[¶ 16] Higgins raised the very issue of whether the IME report does in fact pertain to her before the hearing officer.   The hearing officer resolved that factual issue against Higgins.   A review of the record reveals that there is no real doubt that the report pertains to Higgins.   Dr. Ross did in fact examine Higgins about the extent of impairment to the right upper extremity resulting from an August 15, 2001, injury at H.P. Hood, her employer.   The report is substantially accurate as to her medical history, and most importantly, identifies her as suffering from CRPS, another fact the parties do not dispute.   Higgins's disagreement with Dr. Ross's IME report is based on his conclusion that her whole person impairment is 3%, as opposed to the 20% whole person impairment as found by Higgins's own physician.

[¶ 17] Higgins was aware of Dr. Ross's IME report, yet never sought to depose Dr. Ross, and did not seek an opinion from her own physician as to her permanent impairment until long after the hearing had been conducted in this case.

[¶ 18] Title 39-A M.R.S. § 318 provides:

§ 318.  Hearing and decision.

The hearing officer shall hear those witnesses as may be presented or, by agreement, the claims of both parties as to the facts may be presented by affidavits.   If the facts are not in dispute, the parties may file with the hearing officer an agreed statement of facts for a ruling on the applicable law.   From the evidence or statements furnished, the hearing officer shall in a summary manner decide the merits of the controversy.   The hearing officer's decision must be filed in the office of the board and a copy, attested by the clerk of the board, mailed promptly to all parties interested or to the attorney of record of each party.   The hearing officer's decision, in the absence of fraud, on all questions of fact is final;  but if the hearing officer expressly finds that any party has or has not sustained the party's burden of proof, that finding is considered a conclusion of law and is reviewable in accordance with section 322.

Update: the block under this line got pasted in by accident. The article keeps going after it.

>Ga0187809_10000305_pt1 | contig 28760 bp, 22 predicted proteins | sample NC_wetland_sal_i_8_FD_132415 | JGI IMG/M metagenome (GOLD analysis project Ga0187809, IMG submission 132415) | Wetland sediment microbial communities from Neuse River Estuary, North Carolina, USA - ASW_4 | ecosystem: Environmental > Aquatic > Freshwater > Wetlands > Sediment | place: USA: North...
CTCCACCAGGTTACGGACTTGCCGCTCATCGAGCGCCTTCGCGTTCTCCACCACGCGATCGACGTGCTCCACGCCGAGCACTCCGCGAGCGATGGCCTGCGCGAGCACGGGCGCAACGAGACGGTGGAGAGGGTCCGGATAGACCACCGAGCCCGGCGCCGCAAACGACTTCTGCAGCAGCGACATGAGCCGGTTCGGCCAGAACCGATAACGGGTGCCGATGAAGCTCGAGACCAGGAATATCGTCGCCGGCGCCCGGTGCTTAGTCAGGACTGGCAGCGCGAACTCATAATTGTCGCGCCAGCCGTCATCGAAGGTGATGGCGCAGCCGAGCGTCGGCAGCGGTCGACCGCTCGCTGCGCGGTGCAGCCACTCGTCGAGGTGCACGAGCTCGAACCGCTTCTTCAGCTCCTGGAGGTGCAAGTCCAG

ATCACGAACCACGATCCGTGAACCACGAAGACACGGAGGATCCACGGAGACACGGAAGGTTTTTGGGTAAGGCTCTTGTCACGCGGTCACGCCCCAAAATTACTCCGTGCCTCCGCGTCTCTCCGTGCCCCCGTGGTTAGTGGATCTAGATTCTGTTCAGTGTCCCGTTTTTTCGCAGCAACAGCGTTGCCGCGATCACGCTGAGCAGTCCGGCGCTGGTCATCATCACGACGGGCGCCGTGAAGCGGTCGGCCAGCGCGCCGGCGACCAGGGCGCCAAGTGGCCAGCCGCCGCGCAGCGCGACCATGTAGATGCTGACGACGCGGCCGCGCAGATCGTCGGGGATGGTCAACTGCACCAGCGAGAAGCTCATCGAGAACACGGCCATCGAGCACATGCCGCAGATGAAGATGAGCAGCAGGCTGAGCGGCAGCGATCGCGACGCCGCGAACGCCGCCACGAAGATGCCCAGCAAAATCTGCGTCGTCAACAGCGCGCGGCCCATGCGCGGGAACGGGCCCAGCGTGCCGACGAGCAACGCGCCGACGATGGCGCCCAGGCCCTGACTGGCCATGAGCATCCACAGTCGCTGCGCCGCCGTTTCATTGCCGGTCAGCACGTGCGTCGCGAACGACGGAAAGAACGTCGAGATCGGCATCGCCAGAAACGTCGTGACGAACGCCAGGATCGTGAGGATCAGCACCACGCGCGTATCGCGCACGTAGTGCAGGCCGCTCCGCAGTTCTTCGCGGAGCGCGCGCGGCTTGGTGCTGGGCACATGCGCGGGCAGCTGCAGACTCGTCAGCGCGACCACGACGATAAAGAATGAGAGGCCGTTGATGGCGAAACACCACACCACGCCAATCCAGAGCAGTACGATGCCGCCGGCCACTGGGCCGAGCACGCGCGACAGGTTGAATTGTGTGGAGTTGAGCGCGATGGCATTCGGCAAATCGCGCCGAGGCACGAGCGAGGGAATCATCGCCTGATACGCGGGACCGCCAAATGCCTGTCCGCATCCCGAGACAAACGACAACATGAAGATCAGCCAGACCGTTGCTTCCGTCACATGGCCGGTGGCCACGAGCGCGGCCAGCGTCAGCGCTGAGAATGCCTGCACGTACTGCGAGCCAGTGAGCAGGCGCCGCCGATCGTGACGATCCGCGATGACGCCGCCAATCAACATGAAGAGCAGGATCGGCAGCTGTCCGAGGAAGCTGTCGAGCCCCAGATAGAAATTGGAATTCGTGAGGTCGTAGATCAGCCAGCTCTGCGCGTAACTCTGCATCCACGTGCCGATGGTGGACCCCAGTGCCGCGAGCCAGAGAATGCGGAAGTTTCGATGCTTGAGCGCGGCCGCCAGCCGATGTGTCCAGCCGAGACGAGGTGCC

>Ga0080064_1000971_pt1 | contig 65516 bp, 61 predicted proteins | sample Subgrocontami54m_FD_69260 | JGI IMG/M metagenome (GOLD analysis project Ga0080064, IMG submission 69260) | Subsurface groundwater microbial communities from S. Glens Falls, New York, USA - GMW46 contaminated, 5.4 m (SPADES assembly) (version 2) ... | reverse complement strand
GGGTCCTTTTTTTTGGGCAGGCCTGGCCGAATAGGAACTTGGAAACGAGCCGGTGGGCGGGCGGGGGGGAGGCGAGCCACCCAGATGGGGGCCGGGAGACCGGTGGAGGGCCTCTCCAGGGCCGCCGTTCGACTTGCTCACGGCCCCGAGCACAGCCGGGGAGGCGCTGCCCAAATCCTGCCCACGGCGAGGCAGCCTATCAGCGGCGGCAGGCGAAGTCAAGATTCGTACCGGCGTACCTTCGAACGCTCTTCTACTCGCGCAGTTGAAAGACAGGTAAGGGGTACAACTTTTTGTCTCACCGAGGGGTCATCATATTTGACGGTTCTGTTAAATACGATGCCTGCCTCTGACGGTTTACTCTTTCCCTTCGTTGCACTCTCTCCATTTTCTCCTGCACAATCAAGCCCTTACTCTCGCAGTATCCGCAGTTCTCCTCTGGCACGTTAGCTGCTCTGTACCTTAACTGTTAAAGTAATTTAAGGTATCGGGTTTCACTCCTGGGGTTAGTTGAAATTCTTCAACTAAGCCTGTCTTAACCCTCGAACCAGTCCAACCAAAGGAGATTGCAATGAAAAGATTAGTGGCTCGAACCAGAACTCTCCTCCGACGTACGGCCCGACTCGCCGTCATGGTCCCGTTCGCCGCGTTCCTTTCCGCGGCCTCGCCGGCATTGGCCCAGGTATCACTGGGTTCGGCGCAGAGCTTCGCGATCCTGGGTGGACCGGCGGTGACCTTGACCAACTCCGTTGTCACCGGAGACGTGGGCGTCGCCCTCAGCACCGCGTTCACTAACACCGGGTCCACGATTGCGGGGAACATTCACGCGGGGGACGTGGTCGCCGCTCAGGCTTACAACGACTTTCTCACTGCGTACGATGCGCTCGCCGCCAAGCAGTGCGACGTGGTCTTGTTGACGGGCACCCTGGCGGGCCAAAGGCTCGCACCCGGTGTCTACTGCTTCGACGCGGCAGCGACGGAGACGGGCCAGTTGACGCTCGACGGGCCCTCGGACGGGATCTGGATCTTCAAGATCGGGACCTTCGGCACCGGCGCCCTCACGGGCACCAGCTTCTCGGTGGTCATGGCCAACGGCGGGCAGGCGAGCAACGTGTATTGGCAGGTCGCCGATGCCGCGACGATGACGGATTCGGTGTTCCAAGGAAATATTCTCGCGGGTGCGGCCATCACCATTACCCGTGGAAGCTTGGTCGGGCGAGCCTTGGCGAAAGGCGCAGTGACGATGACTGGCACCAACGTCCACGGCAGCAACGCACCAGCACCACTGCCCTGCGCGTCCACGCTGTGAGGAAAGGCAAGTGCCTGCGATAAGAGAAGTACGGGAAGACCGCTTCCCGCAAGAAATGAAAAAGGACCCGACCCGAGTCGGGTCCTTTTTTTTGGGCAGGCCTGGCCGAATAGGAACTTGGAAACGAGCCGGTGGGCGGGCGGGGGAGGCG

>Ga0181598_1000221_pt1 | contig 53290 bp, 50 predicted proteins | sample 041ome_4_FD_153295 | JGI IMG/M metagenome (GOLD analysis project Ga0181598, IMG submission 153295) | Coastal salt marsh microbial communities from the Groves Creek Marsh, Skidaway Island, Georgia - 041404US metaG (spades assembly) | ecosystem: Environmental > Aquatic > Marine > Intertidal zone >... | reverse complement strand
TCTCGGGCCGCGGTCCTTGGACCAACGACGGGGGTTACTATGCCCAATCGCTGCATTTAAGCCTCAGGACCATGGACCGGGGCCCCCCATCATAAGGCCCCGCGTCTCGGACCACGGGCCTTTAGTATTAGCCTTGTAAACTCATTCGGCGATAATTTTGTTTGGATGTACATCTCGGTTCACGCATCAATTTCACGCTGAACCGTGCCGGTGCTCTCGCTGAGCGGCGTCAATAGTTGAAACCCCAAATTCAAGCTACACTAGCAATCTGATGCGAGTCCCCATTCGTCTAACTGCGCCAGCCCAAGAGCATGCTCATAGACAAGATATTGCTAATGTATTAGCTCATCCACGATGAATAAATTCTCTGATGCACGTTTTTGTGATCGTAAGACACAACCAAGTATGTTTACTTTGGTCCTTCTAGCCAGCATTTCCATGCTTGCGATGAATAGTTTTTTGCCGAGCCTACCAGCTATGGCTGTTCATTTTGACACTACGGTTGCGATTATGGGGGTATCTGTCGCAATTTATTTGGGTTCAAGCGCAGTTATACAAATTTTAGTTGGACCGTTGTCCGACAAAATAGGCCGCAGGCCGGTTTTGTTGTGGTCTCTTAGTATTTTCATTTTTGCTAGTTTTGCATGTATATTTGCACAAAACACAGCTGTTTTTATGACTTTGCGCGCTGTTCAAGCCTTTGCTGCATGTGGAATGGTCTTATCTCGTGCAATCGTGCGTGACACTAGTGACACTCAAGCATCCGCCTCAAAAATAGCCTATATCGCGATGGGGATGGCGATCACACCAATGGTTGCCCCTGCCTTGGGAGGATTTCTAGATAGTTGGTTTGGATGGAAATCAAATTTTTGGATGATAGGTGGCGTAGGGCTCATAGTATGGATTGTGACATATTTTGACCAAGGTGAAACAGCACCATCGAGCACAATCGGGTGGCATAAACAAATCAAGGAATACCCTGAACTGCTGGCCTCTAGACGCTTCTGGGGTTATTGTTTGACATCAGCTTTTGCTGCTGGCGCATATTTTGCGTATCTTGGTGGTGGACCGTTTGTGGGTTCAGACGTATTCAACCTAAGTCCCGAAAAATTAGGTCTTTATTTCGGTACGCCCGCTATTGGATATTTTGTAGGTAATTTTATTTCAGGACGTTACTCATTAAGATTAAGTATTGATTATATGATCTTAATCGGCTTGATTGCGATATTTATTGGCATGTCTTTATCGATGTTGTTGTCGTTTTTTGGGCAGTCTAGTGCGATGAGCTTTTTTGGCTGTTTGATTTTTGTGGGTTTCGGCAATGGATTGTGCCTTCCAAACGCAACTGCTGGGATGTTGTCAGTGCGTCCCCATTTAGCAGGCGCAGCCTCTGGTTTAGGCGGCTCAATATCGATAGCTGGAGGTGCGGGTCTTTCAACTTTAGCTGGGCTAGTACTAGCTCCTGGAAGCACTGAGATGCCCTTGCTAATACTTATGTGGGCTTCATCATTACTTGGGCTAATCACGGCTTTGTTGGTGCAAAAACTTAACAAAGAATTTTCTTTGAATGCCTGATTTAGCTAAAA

(Emphasis added.)

[¶ 19] Despite being urged to do otherwise, the hearing officer relied on the IME report and concluded that Higgins suffers from 3% whole body impairment.   That report, despite several errors, constitutes competent evidence supporting the hearing officer's decision.   Pursuant to section 318, that decision is final and we do not disturb it on appeal.

The entry is:

Decision of the Workers' Compensation Board hearing officer is affirmed.

FOOTNOTES

1.   Both the Workers' Compensation Act and the Board Rules require that the AMERICAN MEDICAL ASSOCIATION, GUIDES TO THE EVALUATION OF PERMANENT IMPAIRMENT (4th ed.1993) be used in determining the existence and degree of permanent impairment.   39-A M.R.S. § 153(8)(A) (2006);  Me. W.C.B. Rule, ch. 7, § 6(2).

CLIFFORD, J.